Crunch this number before you apply for a mortgage
Do you know your debt-to-income ratio?
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Picture this: You’ve decided to purchase your first home and think you have your financial ducks in a row. You’ve saved money to cover the down payment and closing costs, worked on improving your credit, and started gathering financial documents like your W-2 and pay stubs to get preapproved for a mortgage. Then, you hear about your debt-to-income ratio, a number you’ve never come across.
Not to worry. We’ll break down the DTI ratio and explain why creditors find it so important.
What is the debt-to-income ratio?
Some financial figures are complicated—but with this number, what you read is what you get. The debt-to-income ratio compares how much you spend to pay off your monthly debts with how much money you make each month.
This number is one of the factors that creditors use when determining whether or not to loan you money. The lower your ratio, the more expendable income you have after making your minimum payments.
How do you calculate your debt-to-income ratio?
Simple math is all it takes to calculate this percentage. First, look at your paycheck and find your gross income—the amount before taxes and deductions like insurance premiums and 401k contributions are taken out. If your income varies from month to month, you can instead use your average gross income for the last few months.
Next, add up your minimum monthly debt payments like your student loans, credit card debt, child support, and rent or mortgage payments. Then, divide your monthly debt total by your gross monthly income. To convert to a percentage, multiply that by 100. Let's see the formula in action, with a gross monthly income of $7,000.
Minimum loan payments:
- Credit card: $200
- Car loan: $400
- Student loan: $400
- Rent: $1,100
- Loan total: $2,100
Loan payments divided by gross monthly income: $2,100 / $7,000 = 0.3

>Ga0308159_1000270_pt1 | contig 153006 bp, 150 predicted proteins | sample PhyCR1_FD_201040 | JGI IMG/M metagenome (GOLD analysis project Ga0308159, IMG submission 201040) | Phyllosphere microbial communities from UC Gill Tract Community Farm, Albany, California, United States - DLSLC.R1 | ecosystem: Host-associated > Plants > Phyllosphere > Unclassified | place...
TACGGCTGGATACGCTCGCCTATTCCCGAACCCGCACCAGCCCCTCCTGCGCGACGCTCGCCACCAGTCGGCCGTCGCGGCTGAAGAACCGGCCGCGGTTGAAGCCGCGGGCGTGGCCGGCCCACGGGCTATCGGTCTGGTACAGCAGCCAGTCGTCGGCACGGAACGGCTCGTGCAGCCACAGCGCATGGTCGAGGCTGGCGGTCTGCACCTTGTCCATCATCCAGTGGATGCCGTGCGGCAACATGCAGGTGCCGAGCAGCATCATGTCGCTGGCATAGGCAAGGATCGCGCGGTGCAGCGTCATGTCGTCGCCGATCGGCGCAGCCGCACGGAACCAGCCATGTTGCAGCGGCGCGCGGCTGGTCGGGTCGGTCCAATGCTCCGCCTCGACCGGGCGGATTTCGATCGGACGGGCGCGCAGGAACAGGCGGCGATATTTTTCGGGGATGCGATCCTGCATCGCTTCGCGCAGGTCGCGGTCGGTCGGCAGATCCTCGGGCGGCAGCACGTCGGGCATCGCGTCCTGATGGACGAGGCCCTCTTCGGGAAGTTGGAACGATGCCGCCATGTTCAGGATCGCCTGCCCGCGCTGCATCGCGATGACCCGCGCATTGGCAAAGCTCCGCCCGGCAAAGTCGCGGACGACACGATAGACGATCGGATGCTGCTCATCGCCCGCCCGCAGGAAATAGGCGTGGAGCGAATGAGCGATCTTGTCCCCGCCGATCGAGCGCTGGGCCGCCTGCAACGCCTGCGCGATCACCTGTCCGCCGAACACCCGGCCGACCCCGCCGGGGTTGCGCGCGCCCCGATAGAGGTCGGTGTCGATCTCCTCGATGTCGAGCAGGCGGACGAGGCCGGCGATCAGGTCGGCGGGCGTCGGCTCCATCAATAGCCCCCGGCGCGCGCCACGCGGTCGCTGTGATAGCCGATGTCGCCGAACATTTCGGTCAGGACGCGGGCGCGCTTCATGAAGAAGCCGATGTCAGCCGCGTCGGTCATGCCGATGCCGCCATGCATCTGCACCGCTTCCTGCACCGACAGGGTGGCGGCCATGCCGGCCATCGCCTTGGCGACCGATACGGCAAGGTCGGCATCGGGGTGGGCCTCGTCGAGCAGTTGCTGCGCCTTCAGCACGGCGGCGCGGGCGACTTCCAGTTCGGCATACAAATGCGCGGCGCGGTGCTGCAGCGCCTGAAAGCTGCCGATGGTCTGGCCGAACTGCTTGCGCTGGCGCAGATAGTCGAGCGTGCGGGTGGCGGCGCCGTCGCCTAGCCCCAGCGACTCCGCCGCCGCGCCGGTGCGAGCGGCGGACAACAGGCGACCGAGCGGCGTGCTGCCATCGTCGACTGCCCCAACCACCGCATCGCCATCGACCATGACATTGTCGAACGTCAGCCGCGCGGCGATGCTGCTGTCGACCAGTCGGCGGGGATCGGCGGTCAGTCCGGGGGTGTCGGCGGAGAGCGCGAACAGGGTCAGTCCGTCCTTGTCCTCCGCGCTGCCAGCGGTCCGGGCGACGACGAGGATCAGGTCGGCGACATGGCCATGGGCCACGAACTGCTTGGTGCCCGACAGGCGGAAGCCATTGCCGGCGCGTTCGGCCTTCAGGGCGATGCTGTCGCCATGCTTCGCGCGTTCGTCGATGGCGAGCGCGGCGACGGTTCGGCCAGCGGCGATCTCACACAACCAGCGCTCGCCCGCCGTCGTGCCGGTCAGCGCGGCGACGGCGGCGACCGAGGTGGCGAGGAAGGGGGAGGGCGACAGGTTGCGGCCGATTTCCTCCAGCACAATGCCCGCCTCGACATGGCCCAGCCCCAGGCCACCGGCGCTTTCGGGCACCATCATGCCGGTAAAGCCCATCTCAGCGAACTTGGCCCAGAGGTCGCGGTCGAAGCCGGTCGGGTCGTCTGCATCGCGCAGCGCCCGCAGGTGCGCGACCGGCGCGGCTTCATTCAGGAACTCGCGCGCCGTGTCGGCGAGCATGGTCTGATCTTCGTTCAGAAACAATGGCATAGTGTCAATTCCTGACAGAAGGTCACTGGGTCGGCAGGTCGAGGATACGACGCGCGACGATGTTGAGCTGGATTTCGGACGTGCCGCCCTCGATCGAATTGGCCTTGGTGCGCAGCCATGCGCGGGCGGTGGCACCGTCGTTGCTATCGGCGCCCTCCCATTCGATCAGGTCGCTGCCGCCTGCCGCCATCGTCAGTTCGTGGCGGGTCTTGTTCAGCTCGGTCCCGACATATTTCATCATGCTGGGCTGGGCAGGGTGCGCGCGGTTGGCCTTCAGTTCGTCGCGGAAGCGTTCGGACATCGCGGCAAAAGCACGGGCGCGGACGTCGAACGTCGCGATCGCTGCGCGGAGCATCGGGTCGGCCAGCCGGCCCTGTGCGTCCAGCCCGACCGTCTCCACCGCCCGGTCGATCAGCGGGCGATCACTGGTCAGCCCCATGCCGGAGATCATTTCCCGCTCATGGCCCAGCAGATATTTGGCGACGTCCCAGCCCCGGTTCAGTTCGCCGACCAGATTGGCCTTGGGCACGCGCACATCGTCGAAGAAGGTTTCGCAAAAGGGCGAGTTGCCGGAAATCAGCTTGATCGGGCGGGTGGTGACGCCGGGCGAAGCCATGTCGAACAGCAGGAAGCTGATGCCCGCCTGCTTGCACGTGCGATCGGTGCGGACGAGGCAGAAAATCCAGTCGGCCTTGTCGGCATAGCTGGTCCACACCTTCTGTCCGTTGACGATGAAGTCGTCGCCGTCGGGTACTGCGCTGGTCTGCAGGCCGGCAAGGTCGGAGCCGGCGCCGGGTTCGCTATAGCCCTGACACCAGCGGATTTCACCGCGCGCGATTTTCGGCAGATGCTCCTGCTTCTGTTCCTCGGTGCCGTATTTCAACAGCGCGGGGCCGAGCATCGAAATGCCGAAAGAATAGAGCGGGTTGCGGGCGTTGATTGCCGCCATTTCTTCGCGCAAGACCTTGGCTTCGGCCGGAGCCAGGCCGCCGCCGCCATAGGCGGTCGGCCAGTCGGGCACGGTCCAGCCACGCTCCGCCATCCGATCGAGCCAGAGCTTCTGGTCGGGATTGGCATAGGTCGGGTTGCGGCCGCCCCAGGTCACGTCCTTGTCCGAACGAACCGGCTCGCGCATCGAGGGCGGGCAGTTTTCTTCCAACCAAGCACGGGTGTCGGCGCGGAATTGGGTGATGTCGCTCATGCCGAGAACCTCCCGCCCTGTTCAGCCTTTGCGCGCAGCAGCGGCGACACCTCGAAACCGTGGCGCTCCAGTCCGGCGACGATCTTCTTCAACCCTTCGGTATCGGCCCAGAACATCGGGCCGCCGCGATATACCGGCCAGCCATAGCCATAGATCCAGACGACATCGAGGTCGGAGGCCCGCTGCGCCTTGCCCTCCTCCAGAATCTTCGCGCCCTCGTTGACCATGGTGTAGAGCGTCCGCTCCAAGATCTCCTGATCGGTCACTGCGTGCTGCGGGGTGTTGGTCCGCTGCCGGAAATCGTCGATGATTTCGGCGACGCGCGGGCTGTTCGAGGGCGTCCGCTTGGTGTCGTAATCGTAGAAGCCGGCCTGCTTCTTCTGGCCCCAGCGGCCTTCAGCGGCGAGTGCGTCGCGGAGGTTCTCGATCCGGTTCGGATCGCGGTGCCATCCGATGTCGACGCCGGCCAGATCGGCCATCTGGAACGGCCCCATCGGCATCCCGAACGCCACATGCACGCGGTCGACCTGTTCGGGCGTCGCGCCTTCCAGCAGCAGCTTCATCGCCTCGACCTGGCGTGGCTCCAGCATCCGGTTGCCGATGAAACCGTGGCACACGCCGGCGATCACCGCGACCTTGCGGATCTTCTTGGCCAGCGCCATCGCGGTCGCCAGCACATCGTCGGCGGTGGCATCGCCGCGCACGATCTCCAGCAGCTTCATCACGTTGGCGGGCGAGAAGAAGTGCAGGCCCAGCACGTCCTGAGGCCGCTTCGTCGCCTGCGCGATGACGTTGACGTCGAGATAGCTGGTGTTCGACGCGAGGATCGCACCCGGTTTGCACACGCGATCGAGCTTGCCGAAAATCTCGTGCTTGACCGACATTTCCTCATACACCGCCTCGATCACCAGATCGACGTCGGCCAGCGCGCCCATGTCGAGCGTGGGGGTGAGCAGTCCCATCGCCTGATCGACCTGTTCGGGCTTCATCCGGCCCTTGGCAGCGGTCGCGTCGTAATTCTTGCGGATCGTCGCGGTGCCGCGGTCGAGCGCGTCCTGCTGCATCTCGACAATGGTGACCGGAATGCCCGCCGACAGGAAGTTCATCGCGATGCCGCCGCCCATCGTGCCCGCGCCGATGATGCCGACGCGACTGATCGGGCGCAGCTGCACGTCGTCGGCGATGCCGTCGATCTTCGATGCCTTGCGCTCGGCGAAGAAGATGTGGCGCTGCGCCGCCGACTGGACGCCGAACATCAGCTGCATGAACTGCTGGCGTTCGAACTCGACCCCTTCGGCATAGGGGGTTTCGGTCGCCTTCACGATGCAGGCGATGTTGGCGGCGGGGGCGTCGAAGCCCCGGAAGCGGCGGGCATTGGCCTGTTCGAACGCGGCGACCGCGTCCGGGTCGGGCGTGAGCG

Percentage conversion: 0.3 x 100 = 30%
In this example, your debt-to-income ratio is 30%.
It’s important to note that your debt-to-income ratio does not take into account other essentials like utilities, groceries, phone bills, or anything paid for in cash. For example, if you use a babysitter weekly, and pay him or her in cash, the expense will not be reflected in your debt-to-income ratio.
So, while the DTI ratio is a metric lenders use, it does not provide a complete breakdown of how your income compares to your expenses. When creating your personal budget, it’s important to include all of your expenses—and not just the ones used in the DTI ratio calculation.
What is a good debt-to-income ratio?
Generally, anything below 36% is considered a healthy number and will open more doors with creditors. It shows that after paying your debts, you have almost 70% of your gross monthly income to use toward other things like savings and medical bills.
If, for example, your debt-to-income ratio hovered near 70%, that would mean you have 30% left. In other words, you do not have much wiggle room for unexpected expenses and purchases. In the eyes of a creditor, the more expendable income you have, the easier it will be to make your monthly payments.
A debt-to-income ratio between 36% and 43% is OK, but not great. You’re steadily approaching spending almost half of your income on debt, which makes creditors wary.
While every creditor has different standards, if your DTI ratio falls in this category, your loan may be approved under less favorable terms. You may have a higher interest rate, for instance. Anything above 43% and creditors may think you're a risky borrower, or someone who will have trouble paying off a loan.
What types of lenders use the debt-to-income ratio?
You’ll most commonly hear about the debt-to-income ratio in the context of mortgage loans, but any creditor—think a personal or auto loan—can use this number to determine whether or not to lend you money. Because mortgages are more heavily regulated than other loans, your debt-to-income ratio will come under more scrutiny in this scenario.
How can you improve your debt-to-income ratio?
Since there are two numbers included in the formula, there are only two things you can change to decrease your debt-to-income ratio. You can either increase your income or decrease your loans, according to Michael Bovee, a co-founder of Consumer Recovery Network (CRN) who coaches clients through debt and credit problems.
Bovee says that if you’re able to make more money and don’t take on more loans, you can lower your DTI. If your income remains stable, but you rework your budget to pay off your car loan, for example, your DTI will also decrease. This is why when working with a mortgage lender, they may suggest paying off an account before officially submitting an application. If you hit the double whammy of increasing your income and decreasing your monthly loans, your DTI will decrease even more.
Bovee encourages his clients to make immediate changes after a life event occurs—like divorce, a job promotion, or an unexpected medical emergency. These examples would drastically change either your debt or income, and thus alter your DTI ratio.
“We are an optimistic lot as humans, and we need that optimism,” he says. “But when something happens with our cash flow, we start drawing down our savings and making decisions based on that optimism. The key, though, is to make adjustments immediately.”